May 15th, 2017
Euro news Fixed Income NoteWhen Macron met Merkel
- In today’s Comment I will focus on Macron’s first meeting as President with Chancellor Merkel in Berlin. Macron’s pro-euro party program and the German’s warm reception of Macron suggests a quantum-leap of Eurozone integration must be in the cards. Or maybe not…
- Macron has a clear view of what’s necessary to put the Eurozone on firmer foundations: a Eurozone parliament, a Eurozone Finance Minister and eurobonds. He also made clear to Berlin that if they continue to reject such governance changes, they will find Madame Le Pen in the Élysée in five years’ time. That was when Macron was still campaigning. Has anything changed since then? A Reuters article last week suggested that Macron and his close cohort of advisers are divided into three camps: one camp wants to aggressively confront Berlin to force through the governance reforms; the middle of the road camp, to which Macron himself belongs, wants to pursue the changes in a firm but friendly member; and the third camp would rather follow Berlin’s lead and emulate its policies.
- And while Macron clearly acknowledges that the French economy – and especially its labor market – needs to be reformed, and that government finances need to be brought under control, he also has a wish list of policy changes that Berlin needs to undertake. That wish list addresses the usual criticism levied against Germany, namely that it needs to do more to boost domestic demand, preferably by raising investment and lowering the current account surplus.
- Macron pleading with Germany to ditch its ‘lead by example’ policies and finally start acting as a benevolent hegemon invoked the predictably standard response: nein, nein, nein. Finance Minister Schäuble, who was also busy trying to defuse the IMF’s Article IV report on Germany, blamed the swollen current account surplus on the ECB’s loose policy, which resulted in an even more undervalued exchange rate from a German point of view. He showed no inclination of jettisoning Germany’s signature fiscal rigor, claiming that Europe isn’t helped by making the strong weaker. Both Schäuble and Merkel flatly rejected Germany taking on other member states’ liabilities or meaningfully giving up sovereignty for the greater good of the Eurozone. Schäuble essentially stonewalled everything by saying that Macron’s proposals require treaty changes, and that now’s not the time for treaty changes as that there’s no popular support anyway (also a typical Schäuble jibe).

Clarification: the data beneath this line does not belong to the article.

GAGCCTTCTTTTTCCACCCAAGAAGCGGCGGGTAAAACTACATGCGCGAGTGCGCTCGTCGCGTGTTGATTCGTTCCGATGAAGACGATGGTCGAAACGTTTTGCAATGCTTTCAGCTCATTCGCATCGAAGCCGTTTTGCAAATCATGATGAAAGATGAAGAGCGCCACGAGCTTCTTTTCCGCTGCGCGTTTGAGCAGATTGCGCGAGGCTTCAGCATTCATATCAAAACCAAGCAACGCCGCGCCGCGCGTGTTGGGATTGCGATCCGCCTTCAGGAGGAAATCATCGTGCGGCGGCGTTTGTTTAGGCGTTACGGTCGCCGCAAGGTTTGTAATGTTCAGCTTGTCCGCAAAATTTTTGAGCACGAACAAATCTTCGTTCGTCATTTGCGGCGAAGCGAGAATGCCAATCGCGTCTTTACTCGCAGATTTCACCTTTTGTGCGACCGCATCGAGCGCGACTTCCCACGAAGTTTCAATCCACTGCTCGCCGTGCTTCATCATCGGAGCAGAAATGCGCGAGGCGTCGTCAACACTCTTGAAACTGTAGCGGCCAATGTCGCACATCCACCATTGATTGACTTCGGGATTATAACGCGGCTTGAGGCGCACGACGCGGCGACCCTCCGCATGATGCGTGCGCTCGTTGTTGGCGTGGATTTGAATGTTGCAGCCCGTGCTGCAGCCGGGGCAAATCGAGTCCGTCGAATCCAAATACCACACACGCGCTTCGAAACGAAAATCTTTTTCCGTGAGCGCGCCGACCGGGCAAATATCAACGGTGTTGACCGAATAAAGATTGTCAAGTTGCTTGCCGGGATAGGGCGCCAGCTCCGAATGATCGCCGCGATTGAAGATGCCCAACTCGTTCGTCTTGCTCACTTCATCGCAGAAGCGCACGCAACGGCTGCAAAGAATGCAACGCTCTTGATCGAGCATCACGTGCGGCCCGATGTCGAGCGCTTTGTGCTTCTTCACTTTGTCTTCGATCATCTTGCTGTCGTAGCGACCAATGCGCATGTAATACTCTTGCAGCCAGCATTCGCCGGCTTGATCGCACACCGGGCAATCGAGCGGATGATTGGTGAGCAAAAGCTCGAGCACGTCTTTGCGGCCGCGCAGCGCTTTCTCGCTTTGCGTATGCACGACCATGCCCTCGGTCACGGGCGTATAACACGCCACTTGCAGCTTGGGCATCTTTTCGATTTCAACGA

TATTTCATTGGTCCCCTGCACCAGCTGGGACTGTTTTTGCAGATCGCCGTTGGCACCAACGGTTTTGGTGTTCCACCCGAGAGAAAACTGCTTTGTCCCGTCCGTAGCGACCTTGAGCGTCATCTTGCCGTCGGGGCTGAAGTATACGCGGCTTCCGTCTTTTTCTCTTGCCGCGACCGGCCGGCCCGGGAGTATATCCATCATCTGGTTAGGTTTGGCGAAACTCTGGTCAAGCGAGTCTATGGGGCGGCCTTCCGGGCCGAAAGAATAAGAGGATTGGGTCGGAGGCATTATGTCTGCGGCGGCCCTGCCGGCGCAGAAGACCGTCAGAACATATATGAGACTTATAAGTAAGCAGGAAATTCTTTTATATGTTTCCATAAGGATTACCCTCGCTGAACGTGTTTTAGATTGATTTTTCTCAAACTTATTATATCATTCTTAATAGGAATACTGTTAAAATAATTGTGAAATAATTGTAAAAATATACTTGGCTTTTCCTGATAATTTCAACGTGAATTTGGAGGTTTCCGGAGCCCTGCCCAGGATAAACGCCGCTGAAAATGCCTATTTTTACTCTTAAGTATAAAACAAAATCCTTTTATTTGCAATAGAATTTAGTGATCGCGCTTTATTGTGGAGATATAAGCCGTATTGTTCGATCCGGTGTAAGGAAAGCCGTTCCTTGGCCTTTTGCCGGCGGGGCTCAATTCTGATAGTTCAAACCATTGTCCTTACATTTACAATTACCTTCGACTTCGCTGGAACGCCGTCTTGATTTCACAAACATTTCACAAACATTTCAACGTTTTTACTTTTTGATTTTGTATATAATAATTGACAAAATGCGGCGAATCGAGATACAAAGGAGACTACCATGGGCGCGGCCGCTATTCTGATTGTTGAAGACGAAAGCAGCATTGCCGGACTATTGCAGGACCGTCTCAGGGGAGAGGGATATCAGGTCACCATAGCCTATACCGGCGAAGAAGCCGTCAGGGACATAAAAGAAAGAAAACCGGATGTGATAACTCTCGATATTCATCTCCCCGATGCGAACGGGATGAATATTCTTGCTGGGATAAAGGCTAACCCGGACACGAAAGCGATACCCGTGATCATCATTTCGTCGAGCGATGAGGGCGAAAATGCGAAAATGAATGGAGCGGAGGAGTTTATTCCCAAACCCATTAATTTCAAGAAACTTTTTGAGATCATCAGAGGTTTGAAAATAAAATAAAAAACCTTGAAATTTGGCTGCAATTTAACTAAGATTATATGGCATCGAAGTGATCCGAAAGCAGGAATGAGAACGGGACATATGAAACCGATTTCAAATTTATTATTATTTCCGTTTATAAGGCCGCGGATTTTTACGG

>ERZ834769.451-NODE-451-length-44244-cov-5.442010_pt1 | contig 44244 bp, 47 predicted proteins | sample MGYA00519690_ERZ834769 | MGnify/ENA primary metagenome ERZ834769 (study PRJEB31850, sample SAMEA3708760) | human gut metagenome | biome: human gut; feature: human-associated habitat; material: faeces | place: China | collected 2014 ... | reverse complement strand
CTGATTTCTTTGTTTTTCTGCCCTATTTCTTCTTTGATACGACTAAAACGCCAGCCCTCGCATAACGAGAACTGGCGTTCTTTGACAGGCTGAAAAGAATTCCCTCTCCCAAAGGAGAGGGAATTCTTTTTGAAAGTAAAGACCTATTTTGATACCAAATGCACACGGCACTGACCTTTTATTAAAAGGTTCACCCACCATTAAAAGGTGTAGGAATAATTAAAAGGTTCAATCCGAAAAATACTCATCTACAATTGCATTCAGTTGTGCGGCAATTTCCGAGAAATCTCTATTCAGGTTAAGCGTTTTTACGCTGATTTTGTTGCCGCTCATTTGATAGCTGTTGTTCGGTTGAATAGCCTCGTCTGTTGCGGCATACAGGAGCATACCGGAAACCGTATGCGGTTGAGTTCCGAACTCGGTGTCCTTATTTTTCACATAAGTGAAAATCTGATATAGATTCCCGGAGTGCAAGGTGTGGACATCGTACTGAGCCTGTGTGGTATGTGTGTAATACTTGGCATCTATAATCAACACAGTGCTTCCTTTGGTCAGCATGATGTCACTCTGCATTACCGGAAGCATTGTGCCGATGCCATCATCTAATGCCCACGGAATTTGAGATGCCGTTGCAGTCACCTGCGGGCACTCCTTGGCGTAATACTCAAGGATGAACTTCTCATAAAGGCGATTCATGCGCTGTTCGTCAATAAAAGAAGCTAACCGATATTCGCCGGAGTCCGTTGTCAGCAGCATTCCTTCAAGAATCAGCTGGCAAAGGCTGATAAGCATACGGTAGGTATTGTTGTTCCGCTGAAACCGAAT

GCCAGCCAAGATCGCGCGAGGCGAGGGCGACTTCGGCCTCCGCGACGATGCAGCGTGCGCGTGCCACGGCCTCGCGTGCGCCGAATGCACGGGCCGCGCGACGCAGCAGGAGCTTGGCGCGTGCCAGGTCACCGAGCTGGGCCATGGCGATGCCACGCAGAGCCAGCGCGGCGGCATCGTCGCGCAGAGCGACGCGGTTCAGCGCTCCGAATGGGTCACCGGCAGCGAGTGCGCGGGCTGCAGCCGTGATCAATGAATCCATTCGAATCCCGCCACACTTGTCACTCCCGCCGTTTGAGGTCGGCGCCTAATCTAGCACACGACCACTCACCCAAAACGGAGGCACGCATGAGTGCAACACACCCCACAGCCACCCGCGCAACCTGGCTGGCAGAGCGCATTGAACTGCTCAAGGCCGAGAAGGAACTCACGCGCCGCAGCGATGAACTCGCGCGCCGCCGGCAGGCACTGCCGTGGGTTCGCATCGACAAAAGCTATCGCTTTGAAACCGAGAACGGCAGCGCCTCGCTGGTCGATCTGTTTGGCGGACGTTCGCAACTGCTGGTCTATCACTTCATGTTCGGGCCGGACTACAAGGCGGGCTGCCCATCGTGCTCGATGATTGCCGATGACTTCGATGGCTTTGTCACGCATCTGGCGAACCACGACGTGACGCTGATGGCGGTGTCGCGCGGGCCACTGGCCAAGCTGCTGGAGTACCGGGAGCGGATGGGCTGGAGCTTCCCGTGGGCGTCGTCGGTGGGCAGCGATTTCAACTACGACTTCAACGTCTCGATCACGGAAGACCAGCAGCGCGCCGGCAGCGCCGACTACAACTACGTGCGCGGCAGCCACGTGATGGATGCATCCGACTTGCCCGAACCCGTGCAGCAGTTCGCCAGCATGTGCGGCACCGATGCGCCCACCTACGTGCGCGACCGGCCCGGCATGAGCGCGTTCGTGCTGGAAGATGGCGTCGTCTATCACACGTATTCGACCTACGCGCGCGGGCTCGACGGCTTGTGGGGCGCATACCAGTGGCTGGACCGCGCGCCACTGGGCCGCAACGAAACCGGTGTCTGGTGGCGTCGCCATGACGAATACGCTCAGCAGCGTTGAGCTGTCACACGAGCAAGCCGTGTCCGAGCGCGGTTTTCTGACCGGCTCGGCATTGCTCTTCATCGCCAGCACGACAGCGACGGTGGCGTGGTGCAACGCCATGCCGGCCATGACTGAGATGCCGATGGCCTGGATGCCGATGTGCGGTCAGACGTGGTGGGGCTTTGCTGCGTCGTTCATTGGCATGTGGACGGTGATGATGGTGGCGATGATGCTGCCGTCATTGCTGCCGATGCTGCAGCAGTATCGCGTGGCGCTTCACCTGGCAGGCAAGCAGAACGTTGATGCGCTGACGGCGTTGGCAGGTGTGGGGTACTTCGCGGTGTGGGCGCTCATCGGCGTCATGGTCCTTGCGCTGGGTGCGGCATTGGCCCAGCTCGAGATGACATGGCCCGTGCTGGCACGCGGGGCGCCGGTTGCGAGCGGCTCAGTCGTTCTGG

- But Schäuble did offer something in return, namely a beefed-up ESM (‘European Monetary Fund’) overseen by a ‘Eurozone parliament’ and a ‘joint Eurozone budget’ (note the frequent use of the apostrophe). Don’t be fooled by Schäuble’s plans because they represent precisely what is wrong with the Eurozone/EU, and why I wholeheartedly support Brexit. Under the Schäuble plan each member state will delegate a few of its MP’s to sit in the ‘parliament’ that will only have consultative powers over the beefed-up ESM. Furthermore, member states will pool some of their financial resources in a Eurozone ‘budget’. Schäuble proposed to bundle defense and security budgets, precisely where Germany underspends. I think it’s all incredibly cynical, since Germany would give up (next to) nothing, while in return it would have an even greater say over economic policy. Furthermore, weak parliaments and backroom deals (the Eurogroup of Finance Ministers comes to mind) is precisely what unites eurosceptics and Europhiles (by that I mean the proper Europhiles) in their dislike of how Europe is run these days.
- Assuming Macron has indeed a spine, Schäuble’s plans for closer ‘integration’ has no chance of succeeding. But make no mistake, Schäuble’s confederate vision of Europe is much, much more of a reality than Macron’s integrationist vision. Out of the Eurozone crisis came the banking union and the ESM, but both are just intergovernmental treaties, outside of the EU legal framework.
- Berlin’s quid pro quo for anything that comes even close to true Eurozone integration is for Macron to show he has skin in the game. He will first have to address the rot in his own country with the familiar Germanic medicine of supply side reforms and austerity. Macron has praised the Nordic model of a flexible labor market and a generous social safety net, but I think the Germans will be skeptical. The difference could not be more stark with German government spending as a share of GDP at 44% versus 57% in France.
- More importantly Macron (who still needs to win June’s legislative election, mind you!), like his erstwhile populist adversary Le Pen, will quickly find out that it’s difficult to radically change things when the sun is still shining. The economy of the Eurozone is in a relatively strong upswing. And almost all the debtor countries are running modest current account surpluses these days, given them a thin veil of debt sustainability. Furthermore, Merkel won’t win September’s election by supporting Eurozone integration – on the contrary: it would be a liability. If Macron were to ask Frau Merkel and Herr Schäuble when the Eurozone is in another existential crisis, then they would have to make a choice at last: between true integration or letting the whole thing collapse. In the meantime, expect to hear nice and kind words out of Berlin, but the answer will be a firm but polite nein.
 Schäuble tends to complain that it’s easy to talk about higher investment spending, but that in the real world the government can’t just drop billions to identify and start investment projects. This is of course an argument you can’t make year in year out.